Sapient Capital: “As you become more fitted into your niche, your area of expertise, it discloses more information back to you. An elite martial artist squaring off in a bar fight will instantly notice the balance of his opponent, striking distance and potential weapons nearby. This gives him more options for action. He literally inhabits a richer world, and this makes him more powerful than an average person. He quite literally “sees through the matrix.” When it comes to understanding the connection between “openness” and wisdom, the expert is more open to the world, and the world is more open to him. So when Charlie Munger “reasons by analogy” he’s reaching back into his case studies to find a relevant comparison to the current situation. By extracting and recombining multiple pertinent details (what Cedric calls “fragments”), he might literally be seeing a pattern nobody else can see, which is why he can invest in a totally differentiated way. Like the cardiac nurse, he’s observing the entire whole, rather than applying a single concept to the situation. The apex of wisdom is a sage. His disciplined usage of his attention has helped him become flexible, because he can literally see more and act decisively with less effort. But his domain isn’t limited to stock markets, a tennis court or a chessboard. He sees the whole world that way, and he is more powerful within it. It’s why sages are associated with miracles of congruence like snapping one’s fingers to make a thunderstorm appear. They have harmonized with deep reality and act from within it, rather than the modern man who too often tries to rigidly impose his rules from without.”

ProfitXL: Selling A System (Part 4)

Selling the Problem

The first step towards selling a system is to sell the problem. In the ProfitXL case, the problem is that brand profits are being hurt by the twin problems of low revenue growth and high marketing spending on new customer acquisition. The challenge is that in most B2C/D2C businesses, profitability is not the responsibility of the marketer. The marketer’s focus is to grow revenues. This can be done in two ways: get more from existing customers (a hard problem) or to get new customers (an easy problem, thanks to the digital advertising platforms). No prizes for guessing what really happens in brands! This channelling of funds to auctions for customers has perhaps been the single biggest transfer of profits in history – from brands to Big Adtech. Marketers do not want to see their budgets slashed so they do not admit that half of the spending is actually being wasted – and unlike in traditional media, with digital it is possible to track this waste. CEOs and CFOs do not focus on the spending as much because of the belief that reducing spending will hurt topline growth which would be extremely harmful for their careers! So, we have the perfect happy cycle of spend-to-grow for everyone (except investors and shareholders). Low profits? Blame it on rising CAC (customer acquisition cost).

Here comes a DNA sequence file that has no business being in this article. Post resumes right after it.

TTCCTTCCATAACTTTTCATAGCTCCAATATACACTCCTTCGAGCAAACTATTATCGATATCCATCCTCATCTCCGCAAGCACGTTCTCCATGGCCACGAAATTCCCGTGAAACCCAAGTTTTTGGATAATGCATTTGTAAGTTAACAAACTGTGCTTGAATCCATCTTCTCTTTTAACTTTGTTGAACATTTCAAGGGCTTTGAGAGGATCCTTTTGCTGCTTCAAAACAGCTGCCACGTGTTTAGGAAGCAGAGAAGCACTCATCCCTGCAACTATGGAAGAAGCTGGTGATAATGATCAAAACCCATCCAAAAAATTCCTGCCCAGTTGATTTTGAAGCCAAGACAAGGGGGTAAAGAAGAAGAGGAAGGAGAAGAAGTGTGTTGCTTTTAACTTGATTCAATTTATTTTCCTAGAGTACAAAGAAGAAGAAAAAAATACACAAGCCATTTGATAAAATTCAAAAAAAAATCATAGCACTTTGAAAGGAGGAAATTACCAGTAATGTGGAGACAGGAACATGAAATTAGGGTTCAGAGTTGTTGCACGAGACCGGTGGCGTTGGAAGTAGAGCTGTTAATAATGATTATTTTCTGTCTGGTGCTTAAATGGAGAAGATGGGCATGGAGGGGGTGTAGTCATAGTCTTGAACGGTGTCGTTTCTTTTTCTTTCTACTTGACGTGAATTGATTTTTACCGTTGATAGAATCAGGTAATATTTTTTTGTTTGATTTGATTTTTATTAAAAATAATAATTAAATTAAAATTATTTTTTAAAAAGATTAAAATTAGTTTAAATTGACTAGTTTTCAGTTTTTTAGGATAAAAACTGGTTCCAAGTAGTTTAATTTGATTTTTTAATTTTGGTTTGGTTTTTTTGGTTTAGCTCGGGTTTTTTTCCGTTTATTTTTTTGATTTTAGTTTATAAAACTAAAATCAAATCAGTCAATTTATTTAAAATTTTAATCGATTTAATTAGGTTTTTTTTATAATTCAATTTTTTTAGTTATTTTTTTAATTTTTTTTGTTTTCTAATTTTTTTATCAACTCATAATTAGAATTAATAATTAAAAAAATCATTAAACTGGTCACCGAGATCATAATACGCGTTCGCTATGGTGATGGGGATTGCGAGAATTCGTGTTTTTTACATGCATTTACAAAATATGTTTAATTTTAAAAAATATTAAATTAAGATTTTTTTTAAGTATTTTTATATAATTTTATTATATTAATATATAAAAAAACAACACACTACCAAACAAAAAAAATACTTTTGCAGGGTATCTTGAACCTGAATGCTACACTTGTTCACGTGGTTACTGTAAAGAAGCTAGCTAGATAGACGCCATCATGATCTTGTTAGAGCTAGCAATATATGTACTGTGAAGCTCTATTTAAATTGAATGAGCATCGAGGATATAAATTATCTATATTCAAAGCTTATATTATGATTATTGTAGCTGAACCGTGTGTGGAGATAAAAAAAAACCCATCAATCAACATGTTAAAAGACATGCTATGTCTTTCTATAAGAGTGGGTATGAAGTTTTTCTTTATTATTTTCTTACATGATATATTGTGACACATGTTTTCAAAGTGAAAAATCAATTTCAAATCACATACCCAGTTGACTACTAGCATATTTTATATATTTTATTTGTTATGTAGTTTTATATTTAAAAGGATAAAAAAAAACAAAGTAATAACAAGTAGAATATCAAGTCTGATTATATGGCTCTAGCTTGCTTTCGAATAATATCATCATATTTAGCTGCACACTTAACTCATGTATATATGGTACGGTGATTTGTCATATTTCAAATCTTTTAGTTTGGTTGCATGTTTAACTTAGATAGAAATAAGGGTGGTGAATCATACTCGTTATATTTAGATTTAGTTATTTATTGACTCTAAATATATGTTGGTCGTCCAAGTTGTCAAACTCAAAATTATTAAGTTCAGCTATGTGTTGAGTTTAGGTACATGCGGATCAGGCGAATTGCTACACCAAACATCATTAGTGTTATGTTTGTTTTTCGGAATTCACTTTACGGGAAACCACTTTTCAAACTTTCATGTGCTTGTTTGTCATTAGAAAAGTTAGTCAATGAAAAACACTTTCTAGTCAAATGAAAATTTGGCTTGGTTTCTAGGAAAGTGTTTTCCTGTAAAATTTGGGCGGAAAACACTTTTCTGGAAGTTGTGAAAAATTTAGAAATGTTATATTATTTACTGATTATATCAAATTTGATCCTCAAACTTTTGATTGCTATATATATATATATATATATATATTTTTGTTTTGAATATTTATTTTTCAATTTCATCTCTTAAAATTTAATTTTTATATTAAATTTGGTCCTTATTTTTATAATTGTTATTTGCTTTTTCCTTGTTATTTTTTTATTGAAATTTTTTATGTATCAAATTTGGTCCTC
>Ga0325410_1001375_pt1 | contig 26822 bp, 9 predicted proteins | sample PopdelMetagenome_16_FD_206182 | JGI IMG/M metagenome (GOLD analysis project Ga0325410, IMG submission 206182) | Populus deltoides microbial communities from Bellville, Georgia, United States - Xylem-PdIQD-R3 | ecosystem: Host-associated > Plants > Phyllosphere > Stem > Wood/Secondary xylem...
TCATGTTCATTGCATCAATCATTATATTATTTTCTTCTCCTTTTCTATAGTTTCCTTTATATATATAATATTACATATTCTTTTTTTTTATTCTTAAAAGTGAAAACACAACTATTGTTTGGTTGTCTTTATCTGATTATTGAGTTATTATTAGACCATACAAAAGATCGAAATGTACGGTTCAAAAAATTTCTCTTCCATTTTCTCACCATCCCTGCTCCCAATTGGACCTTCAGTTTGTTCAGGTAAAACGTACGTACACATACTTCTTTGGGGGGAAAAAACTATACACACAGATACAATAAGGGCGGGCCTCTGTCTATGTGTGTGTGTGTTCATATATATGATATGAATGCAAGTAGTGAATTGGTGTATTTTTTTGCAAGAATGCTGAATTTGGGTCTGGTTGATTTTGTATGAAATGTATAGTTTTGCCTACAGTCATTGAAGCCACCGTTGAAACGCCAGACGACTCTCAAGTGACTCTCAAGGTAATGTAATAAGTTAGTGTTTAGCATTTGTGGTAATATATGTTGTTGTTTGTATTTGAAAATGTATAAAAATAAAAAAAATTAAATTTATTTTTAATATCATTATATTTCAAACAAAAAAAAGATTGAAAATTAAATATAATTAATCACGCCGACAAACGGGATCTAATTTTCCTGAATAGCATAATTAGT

There was no escape route for brands and marketers – until now. A number of innovations can drive more revenues from existing customers along with a reduction in AdWaste. The problem is: who will bell the cat? Marketers will see this as much more grunt work as compared to calling an agency and giving them a budget for new acquisition. CFOs do not understand the world of marketing so they tend to stay away. CEOs worry about managing the Board and overall business growth. With investors hungry for growth, it is much easier to keep the spending train running rather than experiment with new ideas. The question then becomes: how to break this cycle? My hope is that the funding winter and the consumption slowdown will make businesses re-evaluate their spending priorities, thus creating an opening for new ideas.

ProfitXL is one such idea. It is centred around the belief that businesses can build a profits machine leading to a profipoly if they take good care of their existing customers. This means systematically weeding out everything that creates a broken customer experience. Each friction is a profit killer. ProfitXL is the system which eliminates all such pain points, thus converting the broken experiences into beautiful experiences. It is this idea that needs to be sold to CMOs, CFOs and CEOs; it is that ray of hope that it is indeed possible to build a profits machine which can fund continuous product innovation to create a moat and monopoly.